Seventy-one days after the Chiefs cut running back Kareem Hunt, he landed a new job with the Cleveland Browns.
Cleveland announced on Monday it had signed Hunt, who was released by the Chiefs on Dec. 1 after a video showed him kicking and pushing a woman in a hotel.
A number of national media members criticized the move because of the message it sent about the NFL’s feelings about women. Here is a sample of was written and said.
Mike Tanier of Bleacher Report wrote a story with the headline, “NFL proves it has learned absolutely nothing as Kareem Hunt signs with Browns.”
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“Five years ago, footage of a football player violently assaulting a woman sparked around-the-clock coverage from hard-news outlets,” Tanier wrote. “Owners held press conferences to quell the outrage caused by the cover-up. We had a nationwide conversation about violence against women, its root causes and how the NFL can be part of the solution.
“Now, many of us are reluctant to even make fun of the Browns for doing something stupid and awful because the Browns are a feel-good story. Heck, the whole darn NFL is a feel-good story. Bright new stars like Patrick Mahomes! Eternal champions like Tom Brady! Tense playoff duels! Young hotshot coaches! Ratings! Revenues!”
ESPN’s Maria Taylor talked about her disappointment on the network’s “Get Up” program:
Nancy Armour of USA Today wrote a column with the headline, “Banishing Kareem Hunt from the NFL forever doesn’t do him, or anyone else, any good.”
“It would be nice,” Armour wrote, “if we lived in a world where there was zero tolerance for physical and sexual abuse, where the health and safety of women mattered as much as the power and privilege of men. But we don’t.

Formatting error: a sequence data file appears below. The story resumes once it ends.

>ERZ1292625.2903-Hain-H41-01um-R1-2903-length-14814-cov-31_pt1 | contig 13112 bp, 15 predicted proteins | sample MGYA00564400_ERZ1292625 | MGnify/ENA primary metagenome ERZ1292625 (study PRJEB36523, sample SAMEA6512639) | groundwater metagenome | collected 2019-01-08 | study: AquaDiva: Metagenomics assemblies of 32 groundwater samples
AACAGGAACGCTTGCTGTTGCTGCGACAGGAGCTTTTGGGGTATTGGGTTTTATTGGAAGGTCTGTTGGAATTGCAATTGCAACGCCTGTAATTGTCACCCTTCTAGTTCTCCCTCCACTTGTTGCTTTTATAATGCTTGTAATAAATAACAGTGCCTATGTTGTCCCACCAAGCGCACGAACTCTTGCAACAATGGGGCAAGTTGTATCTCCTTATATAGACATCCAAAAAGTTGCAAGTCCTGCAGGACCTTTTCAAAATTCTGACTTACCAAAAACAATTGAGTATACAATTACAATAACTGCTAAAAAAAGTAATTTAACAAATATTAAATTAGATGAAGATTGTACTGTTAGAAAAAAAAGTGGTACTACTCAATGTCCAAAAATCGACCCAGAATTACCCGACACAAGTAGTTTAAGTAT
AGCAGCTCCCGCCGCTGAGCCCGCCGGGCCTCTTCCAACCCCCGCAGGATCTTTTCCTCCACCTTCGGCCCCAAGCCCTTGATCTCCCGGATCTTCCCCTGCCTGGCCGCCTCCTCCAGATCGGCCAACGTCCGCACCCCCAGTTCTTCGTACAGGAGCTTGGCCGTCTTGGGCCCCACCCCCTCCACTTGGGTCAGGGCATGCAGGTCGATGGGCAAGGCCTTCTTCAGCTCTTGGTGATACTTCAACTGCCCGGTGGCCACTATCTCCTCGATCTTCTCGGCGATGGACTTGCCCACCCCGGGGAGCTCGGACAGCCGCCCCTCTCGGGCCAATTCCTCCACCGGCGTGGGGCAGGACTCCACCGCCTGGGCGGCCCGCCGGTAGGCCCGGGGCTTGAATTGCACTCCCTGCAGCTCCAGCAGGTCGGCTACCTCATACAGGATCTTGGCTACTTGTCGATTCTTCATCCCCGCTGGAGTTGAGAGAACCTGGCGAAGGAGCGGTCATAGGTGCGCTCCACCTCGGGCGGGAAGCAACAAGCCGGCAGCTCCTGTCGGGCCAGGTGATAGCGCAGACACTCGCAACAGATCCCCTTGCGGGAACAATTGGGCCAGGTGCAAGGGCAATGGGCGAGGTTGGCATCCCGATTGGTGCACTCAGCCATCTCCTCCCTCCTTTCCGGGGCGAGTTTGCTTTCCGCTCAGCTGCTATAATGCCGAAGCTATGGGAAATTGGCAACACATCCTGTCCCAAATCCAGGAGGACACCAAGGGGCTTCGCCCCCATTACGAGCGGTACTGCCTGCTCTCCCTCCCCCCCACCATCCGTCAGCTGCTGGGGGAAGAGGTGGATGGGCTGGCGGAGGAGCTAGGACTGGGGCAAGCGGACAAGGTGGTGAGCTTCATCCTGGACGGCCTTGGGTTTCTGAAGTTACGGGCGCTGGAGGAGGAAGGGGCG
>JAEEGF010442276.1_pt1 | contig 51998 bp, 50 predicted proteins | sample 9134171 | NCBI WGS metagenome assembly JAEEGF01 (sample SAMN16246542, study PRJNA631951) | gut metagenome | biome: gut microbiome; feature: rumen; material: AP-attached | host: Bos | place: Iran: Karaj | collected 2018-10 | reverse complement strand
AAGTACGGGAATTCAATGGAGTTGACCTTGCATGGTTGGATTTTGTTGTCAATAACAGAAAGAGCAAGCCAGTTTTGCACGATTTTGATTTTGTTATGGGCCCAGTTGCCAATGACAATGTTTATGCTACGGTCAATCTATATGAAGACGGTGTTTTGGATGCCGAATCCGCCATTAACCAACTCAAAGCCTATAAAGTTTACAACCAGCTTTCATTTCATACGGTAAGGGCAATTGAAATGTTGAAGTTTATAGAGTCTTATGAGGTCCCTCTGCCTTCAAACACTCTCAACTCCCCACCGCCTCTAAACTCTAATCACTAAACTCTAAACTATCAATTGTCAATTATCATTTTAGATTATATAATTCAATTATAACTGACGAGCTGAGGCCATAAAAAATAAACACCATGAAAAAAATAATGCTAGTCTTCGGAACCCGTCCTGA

“Almost five years after Ray Rice, NFL owners remain a not-so-shining example of that mindset. As long as Greg Hardy can take down a quarterback, Ezekiel Elliott can run through daylight and Josh Brown can kick a 50-yard field goal, the bruises and shattered psyches they inflict on women are considered acceptable tradeoffs.”
Chris Williams of SportsNet New York wondered if Browns general manager John Dorsey would have made this move if Dorsey’s daughter been Hunt’s victim:
Toni Van Pelt, the president of the National Organization For Women, told NBC News that Hunt’s signing sent a terrible signal.
“The message this sends is that money matters more than women,” said Van Pelt told NBC News. “Women don’t matter to the NFL, which is rather surprising because they’re a big part of the viewer audience.”
Chris Carlin of WFAN in New York tweeted:
Jenny Vrentas of Sports Illustrated wrote a story with the headline, “Kareem Hunt could have earned his way back into the NFL — but not this quickly.”
“When Dorsey was asked at the press conference where the team stands on violence against women,” Vrentas wrote, “he deferred to ownership and said, ‘I’m not going to be the spokesperson for the organization with regards to that.’ The signing, of course, makes a statement on its own. While Dorsey’s decision to meet with the local media may have been well-intentioned, his comments were—as is too often the case—lacking in the depth and specificity for which the situation called. Perhaps that’s partly because, in this short time frame, Dorsey could not possibly have enough evidence of how Hunt has learned from his actions and worked to change his behavior, certainly not to the extent to which the general manager could have conviction that this young player will not be violent again. If Dorsey believed that Hunt’s being a part of the Browns could provide him structure and incentive to stay on track, he did not take the opportunity to detail that in his press conference.”